Chiropractic and Whole Body Health: Part II


This article is part 2 of a 2 part series. For Part 1, click here.


In “Part I” we began our discussion about wellness and introduced many different types of wellness programs. Here, we will continue the investigation of how chiropractic and wellness are a winning combination!


As of this writing, the Affordable Care Act has specific qualifications as to who would qualify (as well as to protect consumers like you and I) to participate in a wellness program. For example, programs must be reasonably designed to promote health or prevent disease and be based on a measurement, test, or screening, as well as not be overly burdensome. The program must be available to all who qualify and be given notice of the opportunity to qualify for the same reward through other means using simple to understand language. These programs must ensure flexibility for employers, which includes changes that increase the maximum allowable reward from 20% to 30% of health coverage costs and further increases the reward for smoking reduction / cessation programs up to 50%. Studies clearly show that workplace health programs have the potential to promote healthy behaviors, stimulate health screenings, educate about immunizations, stimulate follow-up care, and reduce workplace exposure to hazardous substances that can be harmful. Therefore, the proposed rules do not limit or specify the types of wellness programs employers can offer, and invite additional program ideas to protect consumers.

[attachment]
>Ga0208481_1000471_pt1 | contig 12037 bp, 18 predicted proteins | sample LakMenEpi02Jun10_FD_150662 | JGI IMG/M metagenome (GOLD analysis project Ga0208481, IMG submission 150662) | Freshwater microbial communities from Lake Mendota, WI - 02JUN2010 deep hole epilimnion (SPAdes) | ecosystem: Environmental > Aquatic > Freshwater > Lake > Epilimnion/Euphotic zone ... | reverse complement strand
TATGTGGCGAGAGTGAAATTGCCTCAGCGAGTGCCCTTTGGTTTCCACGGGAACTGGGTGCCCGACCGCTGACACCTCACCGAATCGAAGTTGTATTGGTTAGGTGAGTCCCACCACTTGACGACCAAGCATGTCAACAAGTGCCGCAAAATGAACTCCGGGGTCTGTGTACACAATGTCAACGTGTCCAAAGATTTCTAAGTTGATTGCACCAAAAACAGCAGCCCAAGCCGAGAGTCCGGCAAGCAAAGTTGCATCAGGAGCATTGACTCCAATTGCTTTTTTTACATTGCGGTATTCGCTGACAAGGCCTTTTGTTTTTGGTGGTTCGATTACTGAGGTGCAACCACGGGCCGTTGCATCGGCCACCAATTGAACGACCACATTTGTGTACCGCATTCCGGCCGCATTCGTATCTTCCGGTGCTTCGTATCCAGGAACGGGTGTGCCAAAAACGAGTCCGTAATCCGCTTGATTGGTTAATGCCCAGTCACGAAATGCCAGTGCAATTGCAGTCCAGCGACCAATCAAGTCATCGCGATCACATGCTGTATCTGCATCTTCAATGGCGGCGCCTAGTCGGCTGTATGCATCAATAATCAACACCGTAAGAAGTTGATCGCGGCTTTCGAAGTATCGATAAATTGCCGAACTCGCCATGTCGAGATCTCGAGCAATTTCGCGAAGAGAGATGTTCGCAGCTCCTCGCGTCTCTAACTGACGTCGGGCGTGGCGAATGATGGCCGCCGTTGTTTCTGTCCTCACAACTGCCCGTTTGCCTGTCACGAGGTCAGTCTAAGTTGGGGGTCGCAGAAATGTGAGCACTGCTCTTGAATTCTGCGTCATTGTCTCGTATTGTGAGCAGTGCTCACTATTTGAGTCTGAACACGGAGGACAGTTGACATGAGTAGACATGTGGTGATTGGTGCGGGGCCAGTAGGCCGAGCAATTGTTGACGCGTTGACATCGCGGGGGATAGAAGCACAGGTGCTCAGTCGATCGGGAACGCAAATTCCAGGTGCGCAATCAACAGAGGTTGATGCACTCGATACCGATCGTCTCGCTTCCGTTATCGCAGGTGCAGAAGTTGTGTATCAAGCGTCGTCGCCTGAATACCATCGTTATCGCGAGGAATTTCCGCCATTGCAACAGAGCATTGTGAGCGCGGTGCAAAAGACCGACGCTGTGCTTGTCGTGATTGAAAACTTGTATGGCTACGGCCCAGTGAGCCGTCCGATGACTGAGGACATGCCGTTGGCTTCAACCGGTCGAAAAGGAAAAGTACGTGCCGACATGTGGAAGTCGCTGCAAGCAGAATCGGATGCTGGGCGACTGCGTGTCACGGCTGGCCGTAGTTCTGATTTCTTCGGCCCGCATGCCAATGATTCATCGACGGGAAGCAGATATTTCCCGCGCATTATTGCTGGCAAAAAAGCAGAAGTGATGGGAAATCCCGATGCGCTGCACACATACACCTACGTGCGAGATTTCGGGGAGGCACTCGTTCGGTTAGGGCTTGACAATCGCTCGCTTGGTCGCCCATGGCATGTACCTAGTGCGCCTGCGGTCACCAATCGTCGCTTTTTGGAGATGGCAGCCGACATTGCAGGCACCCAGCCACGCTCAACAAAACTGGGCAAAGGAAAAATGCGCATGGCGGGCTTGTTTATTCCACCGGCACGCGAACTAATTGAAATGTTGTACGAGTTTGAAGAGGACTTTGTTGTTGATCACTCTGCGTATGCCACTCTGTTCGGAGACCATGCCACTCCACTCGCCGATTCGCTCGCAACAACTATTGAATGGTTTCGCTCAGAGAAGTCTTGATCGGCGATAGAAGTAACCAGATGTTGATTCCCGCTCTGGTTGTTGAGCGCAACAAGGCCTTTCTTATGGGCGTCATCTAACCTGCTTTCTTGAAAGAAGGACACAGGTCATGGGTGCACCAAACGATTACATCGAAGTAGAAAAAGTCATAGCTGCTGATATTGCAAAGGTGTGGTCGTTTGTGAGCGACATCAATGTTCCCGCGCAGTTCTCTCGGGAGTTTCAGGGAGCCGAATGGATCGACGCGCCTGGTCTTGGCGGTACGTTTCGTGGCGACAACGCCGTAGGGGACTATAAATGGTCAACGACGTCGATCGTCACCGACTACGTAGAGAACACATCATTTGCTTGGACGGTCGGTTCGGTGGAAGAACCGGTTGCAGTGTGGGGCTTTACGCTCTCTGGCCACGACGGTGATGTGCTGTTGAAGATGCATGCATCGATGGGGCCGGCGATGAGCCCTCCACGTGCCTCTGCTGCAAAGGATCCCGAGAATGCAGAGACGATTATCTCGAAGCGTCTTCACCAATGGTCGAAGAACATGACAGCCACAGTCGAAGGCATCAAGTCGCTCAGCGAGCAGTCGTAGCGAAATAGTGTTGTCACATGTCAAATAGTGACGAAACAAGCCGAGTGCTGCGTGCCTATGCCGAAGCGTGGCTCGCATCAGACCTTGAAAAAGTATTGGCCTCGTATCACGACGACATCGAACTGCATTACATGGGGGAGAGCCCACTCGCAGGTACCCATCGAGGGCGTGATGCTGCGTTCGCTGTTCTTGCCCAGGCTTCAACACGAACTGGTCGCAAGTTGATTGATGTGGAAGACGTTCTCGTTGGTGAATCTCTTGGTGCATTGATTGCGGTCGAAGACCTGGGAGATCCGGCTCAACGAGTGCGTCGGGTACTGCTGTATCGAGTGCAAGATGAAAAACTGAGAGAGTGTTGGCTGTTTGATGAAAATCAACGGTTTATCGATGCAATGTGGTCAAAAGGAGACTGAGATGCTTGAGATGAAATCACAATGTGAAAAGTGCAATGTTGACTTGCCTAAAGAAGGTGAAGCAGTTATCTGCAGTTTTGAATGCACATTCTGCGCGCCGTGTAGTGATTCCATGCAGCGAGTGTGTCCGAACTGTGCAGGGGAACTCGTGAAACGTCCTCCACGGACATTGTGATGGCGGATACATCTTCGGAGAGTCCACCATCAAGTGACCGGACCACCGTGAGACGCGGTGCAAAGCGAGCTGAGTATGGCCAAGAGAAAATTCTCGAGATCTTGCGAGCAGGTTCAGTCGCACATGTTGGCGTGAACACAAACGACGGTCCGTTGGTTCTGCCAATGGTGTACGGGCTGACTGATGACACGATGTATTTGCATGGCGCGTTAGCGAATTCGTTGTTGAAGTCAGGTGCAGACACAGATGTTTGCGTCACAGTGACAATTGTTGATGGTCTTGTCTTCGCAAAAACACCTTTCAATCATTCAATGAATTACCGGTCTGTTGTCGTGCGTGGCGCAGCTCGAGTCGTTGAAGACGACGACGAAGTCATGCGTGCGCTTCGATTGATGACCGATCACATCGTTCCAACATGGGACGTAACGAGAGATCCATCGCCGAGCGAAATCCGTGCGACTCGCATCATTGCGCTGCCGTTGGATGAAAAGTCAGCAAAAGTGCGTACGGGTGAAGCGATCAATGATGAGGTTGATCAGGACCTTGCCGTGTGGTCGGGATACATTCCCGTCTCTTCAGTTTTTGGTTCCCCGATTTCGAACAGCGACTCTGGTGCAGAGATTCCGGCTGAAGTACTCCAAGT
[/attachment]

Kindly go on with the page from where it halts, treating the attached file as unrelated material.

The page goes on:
Chiropractors have the ability to support these programs as well as design their own programs to promote health and disease prevention. There are also educational opportunities for chiropractors to learn various methods of applying wellness programs into practice. Some of these include programs to combat insulin resistance (diabetes, metabolic syndrome, and hypoglycemia); fatty acid metabolism; alerting the public about toxic effects of food additives, preservatives, household products, and industrial chemicals; anti-inflammatory diet strategies; physical performance testing and exercise prescriptions; exercise’s impact on balance, learning, and emotional health; and more. In fact, many of these strategies are frequently incorporated into the treatment goals of a patient. For example, common treatment goals include pain reduction/cessation, posture retraining, and preventative strategies. That third goal of prevention often includes training of proper methods to bend/lift/pull/push; weight loss; core strengthening, stretching exercises, and physical performance measurements; body composition assessment (percent body fat); and more. Some companies have a chiropractor on site such as Sabre Holdings (parent company of Travelocity.com). CEO Sam Gilliland reported that for every dollar spent on wellness, they have saved about $3 – that’s a 300% return! An article in the American Journal of Health Promotions supports these findings reporting a $2.13 to $10 return can be expected through reduced medical claims, reduced absenteeism, improved productivity, and more. With this amount of savings, it’s no surprise that 78% of Fortune 500 companies offer wellness programs. But it’s not just popular with large companies as 81% of American businesses with 50 or more employees now have some type of wellness programs available. It’s clear that integrating chiropractic into a wellness program is a “win-win” for everyone!

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